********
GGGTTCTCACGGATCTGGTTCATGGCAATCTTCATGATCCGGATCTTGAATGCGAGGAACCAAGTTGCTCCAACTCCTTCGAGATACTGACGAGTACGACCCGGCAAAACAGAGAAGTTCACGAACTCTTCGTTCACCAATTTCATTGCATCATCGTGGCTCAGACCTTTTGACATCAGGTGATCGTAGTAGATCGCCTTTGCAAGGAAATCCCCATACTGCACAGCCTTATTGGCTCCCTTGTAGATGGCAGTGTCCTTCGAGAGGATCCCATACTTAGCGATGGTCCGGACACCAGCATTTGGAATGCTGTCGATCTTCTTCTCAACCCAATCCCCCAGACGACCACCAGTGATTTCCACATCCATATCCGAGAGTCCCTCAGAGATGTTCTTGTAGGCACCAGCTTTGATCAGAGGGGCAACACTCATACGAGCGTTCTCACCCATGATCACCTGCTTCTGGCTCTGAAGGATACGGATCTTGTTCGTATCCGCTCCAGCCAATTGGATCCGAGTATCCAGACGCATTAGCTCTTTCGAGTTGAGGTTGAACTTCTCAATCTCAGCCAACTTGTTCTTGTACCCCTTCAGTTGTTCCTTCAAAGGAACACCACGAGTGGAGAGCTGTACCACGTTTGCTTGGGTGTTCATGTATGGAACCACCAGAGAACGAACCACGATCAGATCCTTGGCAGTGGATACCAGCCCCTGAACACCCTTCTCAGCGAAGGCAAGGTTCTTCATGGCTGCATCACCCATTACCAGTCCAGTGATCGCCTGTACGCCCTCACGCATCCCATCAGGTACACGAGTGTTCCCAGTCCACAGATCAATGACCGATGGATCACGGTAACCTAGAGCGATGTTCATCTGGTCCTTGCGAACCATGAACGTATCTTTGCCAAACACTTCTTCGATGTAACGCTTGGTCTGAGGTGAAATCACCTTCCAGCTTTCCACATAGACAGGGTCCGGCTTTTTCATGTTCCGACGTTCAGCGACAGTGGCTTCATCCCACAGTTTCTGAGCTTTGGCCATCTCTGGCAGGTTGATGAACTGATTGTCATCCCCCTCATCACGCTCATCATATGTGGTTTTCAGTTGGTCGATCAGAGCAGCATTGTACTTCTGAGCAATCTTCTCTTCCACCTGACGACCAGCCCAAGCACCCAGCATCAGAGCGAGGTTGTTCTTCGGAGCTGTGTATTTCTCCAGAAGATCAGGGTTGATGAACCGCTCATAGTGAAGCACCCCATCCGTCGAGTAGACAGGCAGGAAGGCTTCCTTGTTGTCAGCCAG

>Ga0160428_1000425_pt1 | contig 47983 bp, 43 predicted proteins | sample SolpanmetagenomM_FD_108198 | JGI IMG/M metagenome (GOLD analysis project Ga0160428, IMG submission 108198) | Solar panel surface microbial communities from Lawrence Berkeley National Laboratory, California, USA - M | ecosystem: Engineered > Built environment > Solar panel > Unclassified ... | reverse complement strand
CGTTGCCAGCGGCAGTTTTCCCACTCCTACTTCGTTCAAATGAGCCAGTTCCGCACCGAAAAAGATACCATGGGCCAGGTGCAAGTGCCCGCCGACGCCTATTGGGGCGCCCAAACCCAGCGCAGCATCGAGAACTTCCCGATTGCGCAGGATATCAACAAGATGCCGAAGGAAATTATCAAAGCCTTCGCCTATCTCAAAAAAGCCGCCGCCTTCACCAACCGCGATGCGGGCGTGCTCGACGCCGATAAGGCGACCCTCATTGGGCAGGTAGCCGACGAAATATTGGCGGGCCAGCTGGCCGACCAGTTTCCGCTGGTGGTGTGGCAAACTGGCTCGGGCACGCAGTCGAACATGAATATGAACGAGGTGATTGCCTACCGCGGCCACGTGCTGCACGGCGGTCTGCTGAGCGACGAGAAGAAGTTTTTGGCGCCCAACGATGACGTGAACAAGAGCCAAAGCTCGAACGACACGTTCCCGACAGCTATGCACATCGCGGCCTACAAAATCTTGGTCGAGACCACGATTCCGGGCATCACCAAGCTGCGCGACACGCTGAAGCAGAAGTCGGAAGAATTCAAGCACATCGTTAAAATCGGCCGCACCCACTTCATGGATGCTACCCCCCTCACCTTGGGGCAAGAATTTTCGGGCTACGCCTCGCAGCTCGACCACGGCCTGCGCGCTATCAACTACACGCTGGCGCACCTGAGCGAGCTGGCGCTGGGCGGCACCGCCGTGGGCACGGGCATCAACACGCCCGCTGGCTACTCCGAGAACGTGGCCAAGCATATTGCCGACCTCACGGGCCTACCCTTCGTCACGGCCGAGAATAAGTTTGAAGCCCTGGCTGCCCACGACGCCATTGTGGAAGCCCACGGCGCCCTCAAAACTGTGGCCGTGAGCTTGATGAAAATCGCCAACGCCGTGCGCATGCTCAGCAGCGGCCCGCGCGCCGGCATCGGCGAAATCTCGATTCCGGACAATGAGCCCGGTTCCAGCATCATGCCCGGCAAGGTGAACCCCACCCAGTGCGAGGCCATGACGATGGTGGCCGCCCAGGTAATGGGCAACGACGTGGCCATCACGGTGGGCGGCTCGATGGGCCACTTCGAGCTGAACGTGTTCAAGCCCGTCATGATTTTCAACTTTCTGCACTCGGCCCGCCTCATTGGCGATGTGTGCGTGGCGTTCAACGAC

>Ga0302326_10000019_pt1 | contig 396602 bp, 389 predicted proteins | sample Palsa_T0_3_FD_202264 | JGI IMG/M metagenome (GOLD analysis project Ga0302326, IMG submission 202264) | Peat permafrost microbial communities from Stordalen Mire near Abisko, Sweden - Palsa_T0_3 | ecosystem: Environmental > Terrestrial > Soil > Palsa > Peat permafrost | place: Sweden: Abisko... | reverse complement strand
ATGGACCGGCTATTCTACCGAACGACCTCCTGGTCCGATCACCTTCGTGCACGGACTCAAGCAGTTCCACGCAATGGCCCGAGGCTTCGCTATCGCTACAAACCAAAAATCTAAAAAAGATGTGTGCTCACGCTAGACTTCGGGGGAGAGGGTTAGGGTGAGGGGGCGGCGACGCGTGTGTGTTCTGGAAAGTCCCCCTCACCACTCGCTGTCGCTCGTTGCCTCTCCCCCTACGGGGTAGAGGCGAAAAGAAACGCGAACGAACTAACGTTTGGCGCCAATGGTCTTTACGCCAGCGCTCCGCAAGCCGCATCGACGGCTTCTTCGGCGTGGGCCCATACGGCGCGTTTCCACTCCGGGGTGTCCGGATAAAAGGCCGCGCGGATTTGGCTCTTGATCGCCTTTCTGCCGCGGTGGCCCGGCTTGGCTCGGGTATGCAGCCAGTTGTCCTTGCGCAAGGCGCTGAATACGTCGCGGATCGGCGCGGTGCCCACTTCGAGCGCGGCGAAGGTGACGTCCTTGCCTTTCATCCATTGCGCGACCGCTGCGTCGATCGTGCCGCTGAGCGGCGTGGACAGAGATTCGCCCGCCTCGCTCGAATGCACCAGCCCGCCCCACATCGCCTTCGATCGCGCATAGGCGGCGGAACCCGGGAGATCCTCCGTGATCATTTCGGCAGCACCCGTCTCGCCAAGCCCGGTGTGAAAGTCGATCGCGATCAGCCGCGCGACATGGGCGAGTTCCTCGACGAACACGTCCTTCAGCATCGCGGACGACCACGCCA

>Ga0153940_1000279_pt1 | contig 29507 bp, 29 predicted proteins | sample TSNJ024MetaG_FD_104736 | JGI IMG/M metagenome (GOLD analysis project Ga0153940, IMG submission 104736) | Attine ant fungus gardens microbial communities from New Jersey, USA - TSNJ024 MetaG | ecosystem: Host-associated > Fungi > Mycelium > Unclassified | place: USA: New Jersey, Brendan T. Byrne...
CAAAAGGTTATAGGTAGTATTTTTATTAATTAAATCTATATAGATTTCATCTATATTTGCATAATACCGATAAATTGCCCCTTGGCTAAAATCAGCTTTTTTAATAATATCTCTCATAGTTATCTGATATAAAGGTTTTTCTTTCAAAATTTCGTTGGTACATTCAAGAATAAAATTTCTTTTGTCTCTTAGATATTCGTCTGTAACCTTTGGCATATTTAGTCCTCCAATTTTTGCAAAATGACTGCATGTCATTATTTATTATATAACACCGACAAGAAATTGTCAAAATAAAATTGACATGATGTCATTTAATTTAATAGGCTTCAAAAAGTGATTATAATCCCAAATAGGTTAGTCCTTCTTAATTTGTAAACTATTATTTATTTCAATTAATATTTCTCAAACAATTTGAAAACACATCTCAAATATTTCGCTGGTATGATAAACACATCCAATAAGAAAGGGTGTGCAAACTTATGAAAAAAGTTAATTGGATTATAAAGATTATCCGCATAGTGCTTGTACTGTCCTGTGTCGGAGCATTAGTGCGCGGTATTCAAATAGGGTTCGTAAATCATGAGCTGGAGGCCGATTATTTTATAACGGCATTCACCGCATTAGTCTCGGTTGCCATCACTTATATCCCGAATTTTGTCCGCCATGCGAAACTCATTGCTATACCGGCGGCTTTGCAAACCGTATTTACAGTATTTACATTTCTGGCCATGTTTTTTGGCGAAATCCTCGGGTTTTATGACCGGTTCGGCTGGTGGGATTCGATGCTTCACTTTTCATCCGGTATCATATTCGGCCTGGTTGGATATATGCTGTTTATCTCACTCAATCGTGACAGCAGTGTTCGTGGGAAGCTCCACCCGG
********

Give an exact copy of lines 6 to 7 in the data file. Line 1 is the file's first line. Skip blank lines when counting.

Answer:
>Ga0153940_1000279_pt1 | contig 29507 bp, 29 predicted proteins | sample TSNJ024MetaG_FD_104736 | JGI IMG/M metagenome (GOLD analysis project Ga0153940, IMG submission 104736) | Attine ant fungus gardens microbial communities from New Jersey, USA - TSNJ024 MetaG | ecosystem: Host-associated > Fungi > Mycelium > Unclassified | place: USA: New Jersey, Brendan T. Byrne...
CAAAAGGTTATAGGTAGTATTTTTATTAATTAAATCTATATAGATTTCATCTATATTTGCATAATACCGATAAATTGCCCCTTGGCTAAAATCAGCTTTTTTAATAATATCTCTCATAGTTATCTGATATAAAGGTTTTTCTTTCAAAATTTCGTTGGTACATTCAAGAATAAAATTTCTTTTGTCTCTTAGATATTCGTCTGTAACCTTTGGCATATTTAGTCCTCCAATTTTTGCAAAATGACTGCATGTCATTATTTATTATATAACACCGACAAGAAATTGTCAAAATAAAATTGACATGATGTCATTTAATTTAATAGGCTTCAAAAAGTGATTATAATCCCAAATAGGTTAGTCCTTCTTAATTTGTAAACTATTATTTATTTCAATTAATATTTCTCAAACAATTTGAAAACACATCTCAAATATTTCGCTGGTATGATAAACACATCCAATAAGAAAGGGTGTGCAAACTTATGAAAAAAGTTAATTGGATTATAAAGATTATCCGCATAGTGCTTGTACTGTCCTGTGTCGGAGCATTAGTGCGCGGTATTCAAATAGGGTTCGTAAATCATGAGCTGGAGGCCGATTATTTTATAACGGCATTCACCGCATTAGTCTCGGTTGCCATCACTTATATCCCGAATTTTGTCCGCCATGCGAAACTCATTGCTATACCGGCGGCTTTGCAAACCGTATTTACAGTATTTACATTTCTGGCCATGTTTTTTGGCGAAATCCTCGGGTTTTATGACCGGTTCGGCTGGTGGGATTCGATGCTTCACTTTTCATCCGGTATCATATTCGGCCTGGTTGGATATATGCTGTTTATCTCACTCAATCGTGACAGCAGTGTTCGTGGGAAGCTCCACCCGG